MOROCCO – Justice Minister proposes reform of the Penal Code on criminalisation of abortion, sex outside marriage, and more

The right to abortion = the right to life 

Moroccan Justice Minister Abdellatif Ouhabi is proposing reforms to Morocco’s Penal Code. Speaking to Moroccan news outlet Le360 earlier this week, he said that the draft text for the new Penal Code is “ready and can be presented to the parliament”. “Regarding sensitive points of this code, such as the possibility of granting more individual freedoms, mutually consensual sexual relations outside marriage, and shared guardianship of children, among others, it is necessary that all the answers to these questions obtain a green light from the government, religious and parliamentary authorities.”

Article 453 of the Moroccan penal code criminalises abortion unless the woman’s life is at risk. Over the years, activists have been calling on the government to allow abortion as a legal right to prevent unsafe abortions and deaths. This demand was given new vigour in September 2022 after a 14-year-old girl lost her life due to unsafe abortion. The photo above is from a protest at that time by the Fédération des Ligues des Droits des Femmes. The decision to decriminalise abortion aims to “limit the recurrence of the tragedy,” with a “radical and comprehensive” reform in Morocco’s criminal law in line with the constitution and international covenants.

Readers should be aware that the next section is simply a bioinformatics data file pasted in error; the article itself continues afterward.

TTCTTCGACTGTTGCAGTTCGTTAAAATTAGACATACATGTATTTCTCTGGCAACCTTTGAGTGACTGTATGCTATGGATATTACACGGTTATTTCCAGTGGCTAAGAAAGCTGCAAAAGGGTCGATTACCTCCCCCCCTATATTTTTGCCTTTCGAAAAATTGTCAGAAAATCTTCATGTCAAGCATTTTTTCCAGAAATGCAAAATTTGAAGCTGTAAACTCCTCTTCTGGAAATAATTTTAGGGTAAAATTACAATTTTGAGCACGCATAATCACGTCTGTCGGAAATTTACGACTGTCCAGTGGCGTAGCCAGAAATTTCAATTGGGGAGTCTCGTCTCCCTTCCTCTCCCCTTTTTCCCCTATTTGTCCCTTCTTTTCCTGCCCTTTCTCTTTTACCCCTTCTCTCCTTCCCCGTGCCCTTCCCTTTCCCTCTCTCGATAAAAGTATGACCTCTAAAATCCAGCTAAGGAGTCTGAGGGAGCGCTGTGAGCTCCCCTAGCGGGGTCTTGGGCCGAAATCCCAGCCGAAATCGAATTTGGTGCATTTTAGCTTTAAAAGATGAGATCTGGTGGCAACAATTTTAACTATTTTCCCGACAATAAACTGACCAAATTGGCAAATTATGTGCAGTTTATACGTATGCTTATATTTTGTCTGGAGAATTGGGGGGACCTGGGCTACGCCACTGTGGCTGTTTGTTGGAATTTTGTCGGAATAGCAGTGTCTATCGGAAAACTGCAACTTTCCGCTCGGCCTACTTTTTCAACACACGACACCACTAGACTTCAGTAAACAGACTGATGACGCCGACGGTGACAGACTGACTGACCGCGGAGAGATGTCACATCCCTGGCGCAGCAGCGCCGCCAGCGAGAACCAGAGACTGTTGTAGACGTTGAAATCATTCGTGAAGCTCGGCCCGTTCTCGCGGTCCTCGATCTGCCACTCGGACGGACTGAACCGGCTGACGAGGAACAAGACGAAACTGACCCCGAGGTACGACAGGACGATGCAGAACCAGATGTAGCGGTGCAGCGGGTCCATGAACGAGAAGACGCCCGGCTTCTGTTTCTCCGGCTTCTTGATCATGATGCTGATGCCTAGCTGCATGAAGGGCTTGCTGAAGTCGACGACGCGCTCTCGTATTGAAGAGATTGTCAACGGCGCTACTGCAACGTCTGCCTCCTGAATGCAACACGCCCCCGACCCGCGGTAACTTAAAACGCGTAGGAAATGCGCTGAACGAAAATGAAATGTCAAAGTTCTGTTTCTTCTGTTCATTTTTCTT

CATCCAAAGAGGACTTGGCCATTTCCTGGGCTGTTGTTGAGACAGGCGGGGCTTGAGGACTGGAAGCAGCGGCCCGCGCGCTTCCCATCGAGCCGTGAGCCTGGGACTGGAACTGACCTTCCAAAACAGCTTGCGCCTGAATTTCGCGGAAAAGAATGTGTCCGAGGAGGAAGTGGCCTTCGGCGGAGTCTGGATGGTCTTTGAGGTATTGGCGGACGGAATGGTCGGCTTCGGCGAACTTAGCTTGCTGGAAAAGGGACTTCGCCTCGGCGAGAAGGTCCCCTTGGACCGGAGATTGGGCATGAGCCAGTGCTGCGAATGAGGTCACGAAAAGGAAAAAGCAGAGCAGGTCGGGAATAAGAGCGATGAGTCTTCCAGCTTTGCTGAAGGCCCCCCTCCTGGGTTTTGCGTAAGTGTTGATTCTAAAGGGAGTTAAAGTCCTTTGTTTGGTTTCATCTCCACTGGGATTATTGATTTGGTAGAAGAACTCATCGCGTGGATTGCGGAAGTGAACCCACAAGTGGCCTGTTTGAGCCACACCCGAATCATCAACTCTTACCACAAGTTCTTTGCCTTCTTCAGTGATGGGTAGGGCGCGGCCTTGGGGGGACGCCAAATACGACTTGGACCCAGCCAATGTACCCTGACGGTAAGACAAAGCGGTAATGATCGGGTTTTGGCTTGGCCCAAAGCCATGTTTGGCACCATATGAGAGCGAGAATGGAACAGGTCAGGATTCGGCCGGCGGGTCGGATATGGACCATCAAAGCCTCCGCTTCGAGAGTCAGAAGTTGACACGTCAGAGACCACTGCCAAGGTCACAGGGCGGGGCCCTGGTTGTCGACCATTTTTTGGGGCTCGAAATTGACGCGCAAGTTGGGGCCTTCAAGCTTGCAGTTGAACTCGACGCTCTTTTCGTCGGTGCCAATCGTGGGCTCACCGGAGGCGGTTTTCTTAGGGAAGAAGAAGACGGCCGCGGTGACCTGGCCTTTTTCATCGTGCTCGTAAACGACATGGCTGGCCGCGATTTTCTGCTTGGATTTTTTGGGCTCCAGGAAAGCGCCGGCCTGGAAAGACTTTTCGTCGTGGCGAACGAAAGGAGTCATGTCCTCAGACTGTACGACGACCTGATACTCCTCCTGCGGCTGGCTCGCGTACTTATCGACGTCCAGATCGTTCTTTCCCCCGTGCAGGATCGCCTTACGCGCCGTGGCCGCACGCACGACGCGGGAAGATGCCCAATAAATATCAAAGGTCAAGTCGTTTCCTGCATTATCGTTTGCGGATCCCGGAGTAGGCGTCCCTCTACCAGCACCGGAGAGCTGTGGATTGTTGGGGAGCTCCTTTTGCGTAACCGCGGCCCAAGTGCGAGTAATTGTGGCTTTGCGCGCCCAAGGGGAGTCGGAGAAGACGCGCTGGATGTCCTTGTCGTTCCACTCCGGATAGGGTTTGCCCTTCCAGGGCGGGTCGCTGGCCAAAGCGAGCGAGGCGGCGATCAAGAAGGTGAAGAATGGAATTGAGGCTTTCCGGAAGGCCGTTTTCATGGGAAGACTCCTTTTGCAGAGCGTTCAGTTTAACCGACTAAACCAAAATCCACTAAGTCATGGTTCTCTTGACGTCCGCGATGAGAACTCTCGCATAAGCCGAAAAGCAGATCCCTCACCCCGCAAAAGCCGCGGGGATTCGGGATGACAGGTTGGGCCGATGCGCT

The women’s association Spring of Dignity Alliance has called for decriminalising “medical abortion” as well, and regulating it within a public health code that aligns with the World Health Organization’s recommendations. They denounced this “heinous act and the double violence that the girl was subjected to, including rape that resulted in pregnancy, and a clandestine abortion in unsafe conditions despite her deteriorating health condition, that resulted in “severe bleeding” and her death.”

SOURCES: Morocco World News, by Safaa Kasraoui, 21 February 2023 ; Morocco World News, by Sara Zouiten, 15 September 2022 ; Open Democracy, by Vanessa Sarmiento Alarcon, Laura Valentina Cortés Sierra + PHOTO by Laura Valentina Cortés Sierra